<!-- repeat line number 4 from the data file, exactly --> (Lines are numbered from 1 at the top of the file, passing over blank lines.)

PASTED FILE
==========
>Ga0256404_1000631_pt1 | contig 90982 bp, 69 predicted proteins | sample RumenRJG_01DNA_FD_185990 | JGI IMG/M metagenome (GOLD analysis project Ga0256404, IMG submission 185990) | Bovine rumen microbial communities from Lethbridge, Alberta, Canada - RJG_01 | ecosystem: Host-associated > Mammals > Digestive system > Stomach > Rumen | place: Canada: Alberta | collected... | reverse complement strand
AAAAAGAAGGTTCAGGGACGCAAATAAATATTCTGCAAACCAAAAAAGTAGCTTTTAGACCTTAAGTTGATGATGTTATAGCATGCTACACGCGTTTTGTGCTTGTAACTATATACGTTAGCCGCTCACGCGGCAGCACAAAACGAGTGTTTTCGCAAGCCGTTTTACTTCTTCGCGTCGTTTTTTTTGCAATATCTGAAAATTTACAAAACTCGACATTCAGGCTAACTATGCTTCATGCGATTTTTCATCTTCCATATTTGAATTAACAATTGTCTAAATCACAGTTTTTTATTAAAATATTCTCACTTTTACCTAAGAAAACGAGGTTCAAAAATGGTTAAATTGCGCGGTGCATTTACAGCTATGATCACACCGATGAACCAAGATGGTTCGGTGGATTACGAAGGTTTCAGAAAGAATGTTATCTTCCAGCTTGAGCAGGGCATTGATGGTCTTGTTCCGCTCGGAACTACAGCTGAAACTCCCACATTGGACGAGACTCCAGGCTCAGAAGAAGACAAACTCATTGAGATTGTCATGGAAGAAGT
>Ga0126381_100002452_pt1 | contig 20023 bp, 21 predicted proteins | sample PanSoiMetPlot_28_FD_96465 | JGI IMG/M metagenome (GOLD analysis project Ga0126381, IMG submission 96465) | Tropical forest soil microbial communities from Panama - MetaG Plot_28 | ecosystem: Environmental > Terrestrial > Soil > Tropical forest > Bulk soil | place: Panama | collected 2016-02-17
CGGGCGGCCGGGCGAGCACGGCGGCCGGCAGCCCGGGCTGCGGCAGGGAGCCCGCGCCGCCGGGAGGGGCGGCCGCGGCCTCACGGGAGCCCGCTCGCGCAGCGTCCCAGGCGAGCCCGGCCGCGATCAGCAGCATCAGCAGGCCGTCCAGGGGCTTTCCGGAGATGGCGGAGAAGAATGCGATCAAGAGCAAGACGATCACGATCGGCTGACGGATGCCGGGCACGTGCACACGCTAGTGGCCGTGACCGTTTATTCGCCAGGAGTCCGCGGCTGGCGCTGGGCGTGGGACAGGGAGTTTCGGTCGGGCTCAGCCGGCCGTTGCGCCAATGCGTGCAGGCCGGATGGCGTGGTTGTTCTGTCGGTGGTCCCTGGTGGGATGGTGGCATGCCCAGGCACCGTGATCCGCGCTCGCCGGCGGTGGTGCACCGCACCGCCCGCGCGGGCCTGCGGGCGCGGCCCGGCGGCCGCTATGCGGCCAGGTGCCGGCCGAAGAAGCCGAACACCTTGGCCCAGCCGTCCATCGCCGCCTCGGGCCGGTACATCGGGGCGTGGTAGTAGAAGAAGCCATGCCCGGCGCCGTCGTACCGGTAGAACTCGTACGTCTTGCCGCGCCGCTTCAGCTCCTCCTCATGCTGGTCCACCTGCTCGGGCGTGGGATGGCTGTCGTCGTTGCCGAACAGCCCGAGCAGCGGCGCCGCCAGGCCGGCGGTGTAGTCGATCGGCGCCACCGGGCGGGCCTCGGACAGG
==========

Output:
CGGGCGGCCGGGCGAGCACGGCGGCCGGCAGCCCGGGCTGCGGCAGGGAGCCCGCGCCGCCGGGAGGGGCGGCCGCGGCCTCACGGGAGCCCGCTCGCGCAGCGTCCCAGGCGAGCCCGGCCGCGATCAGCAGCATCAGCAGGCCGTCCAGGGGCTTTCCGGAGATGGCGGAGAAGAATGCGATCAAGAGCAAGACGATCACGATCGGCTGACGGATGCCGGGCACGTGCACACGCTAGTGGCCGTGACCGTTTATTCGCCAGGAGTCCGCGGCTGGCGCTGGGCGTGGGACAGGGAGTTTCGGTCGGGCTCAGCCGGCCGTTGCGCCAATGCGTGCAGGCCGGATGGCGTGGTTGTTCTGTCGGTGGTCCCTGGTGGGATGGTGGCATGCCCAGGCACCGTGATCCGCGCTCGCCGGCGGTGGTGCACCGCACCGCCCGCGCGGGCCTGCGGGCGCGGCCCGGCGGCCGCTATGCGGCCAGGTGCCGGCCGAAGAAGCCGAACACCTTGGCCCAGCCGTCCATCGCCGCCTCGGGCCGGTACATCGGGGCGTGGTAGTAGAAGAAGCCATGCCCGGCGCCGTCGTACCGGTAGAACTCGTACGTCTTGCCGCGCCGCTTCAGCTCCTCCTCATGCTGGTCCACCTGCTCGGGCGTGGGATGGCTGTCGTCGTTGCCGAACAGCCCGAGCAGCGGCGCCGCCAGGCCGGCGGTGTAGTCGATCGGCGCCACCGGGCGGGCCTCGGACAGG